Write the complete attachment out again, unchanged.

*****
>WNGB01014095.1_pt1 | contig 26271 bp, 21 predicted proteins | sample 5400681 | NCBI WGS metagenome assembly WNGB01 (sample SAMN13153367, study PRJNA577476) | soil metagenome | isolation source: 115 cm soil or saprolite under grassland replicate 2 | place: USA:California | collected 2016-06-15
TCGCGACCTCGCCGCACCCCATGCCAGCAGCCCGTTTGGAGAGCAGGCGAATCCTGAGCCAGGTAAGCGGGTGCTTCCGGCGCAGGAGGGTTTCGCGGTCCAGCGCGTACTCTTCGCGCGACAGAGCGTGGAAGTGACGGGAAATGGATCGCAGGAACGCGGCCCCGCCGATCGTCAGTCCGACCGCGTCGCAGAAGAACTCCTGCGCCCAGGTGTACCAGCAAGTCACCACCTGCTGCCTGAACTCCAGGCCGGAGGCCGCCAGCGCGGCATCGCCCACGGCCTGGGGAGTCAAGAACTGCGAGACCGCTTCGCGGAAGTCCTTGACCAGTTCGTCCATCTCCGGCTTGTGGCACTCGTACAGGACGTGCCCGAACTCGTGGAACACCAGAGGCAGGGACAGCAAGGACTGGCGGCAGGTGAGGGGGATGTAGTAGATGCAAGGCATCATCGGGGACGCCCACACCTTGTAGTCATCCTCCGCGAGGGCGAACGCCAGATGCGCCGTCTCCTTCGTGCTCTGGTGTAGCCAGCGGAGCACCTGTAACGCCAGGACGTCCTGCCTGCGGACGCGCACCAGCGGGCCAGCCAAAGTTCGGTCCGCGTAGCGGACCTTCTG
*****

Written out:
>WNGB01014095.1_pt1 | contig 26271 bp, 21 predicted proteins | sample 5400681 | NCBI WGS metagenome assembly WNGB01 (sample SAMN13153367, study PRJNA577476) | soil metagenome | isolation source: 115 cm soil or saprolite under grassland replicate 2 | place: USA:California | collected 2016-06-15
TCGCGACCTCGCCGCACCCCATGCCAGCAGCCCGTTTGGAGAGCAGGCGAATCCTGAGCCAGGTAAGCGGGTGCTTCCGGCGCAGGAGGGTTTCGCGGTCCAGCGCGTACTCTTCGCGCGACAGAGCGTGGAAGTGACGGGAAATGGATCGCAGGAACGCGGCCCCGCCGATCGTCAGTCCGACCGCGTCGCAGAAGAACTCCTGCGCCCAGGTGTACCAGCAAGTCACCACCTGCTGCCTGAACTCCAGGCCGGAGGCCGCCAGCGCGGCATCGCCCACGGCCTGGGGAGTCAAGAACTGCGAGACCGCTTCGCGGAAGTCCTTGACCAGTTCGTCCATCTCCGGCTTGTGGCACTCGTACAGGACGTGCCCGAACTCGTGGAACACCAGAGGCAGGGACAGCAAGGACTGGCGGCAGGTGAGGGGGATGTAGTAGATGCAAGGCATCATCGGGGACGCCCACACCTTGTAGTCATCCTCCGCGAGGGCGAACGCCAGATGCGCCGTCTCCTTCGTGCTCTGGTGTAGCCAGCGGAGCACCTGTAACGCCAGGACGTCCTGCCTGCGGACGCGCACCAGCGGGCCAGCCAAAGTTCGGTCCGCGTAGCGGACCTTCTG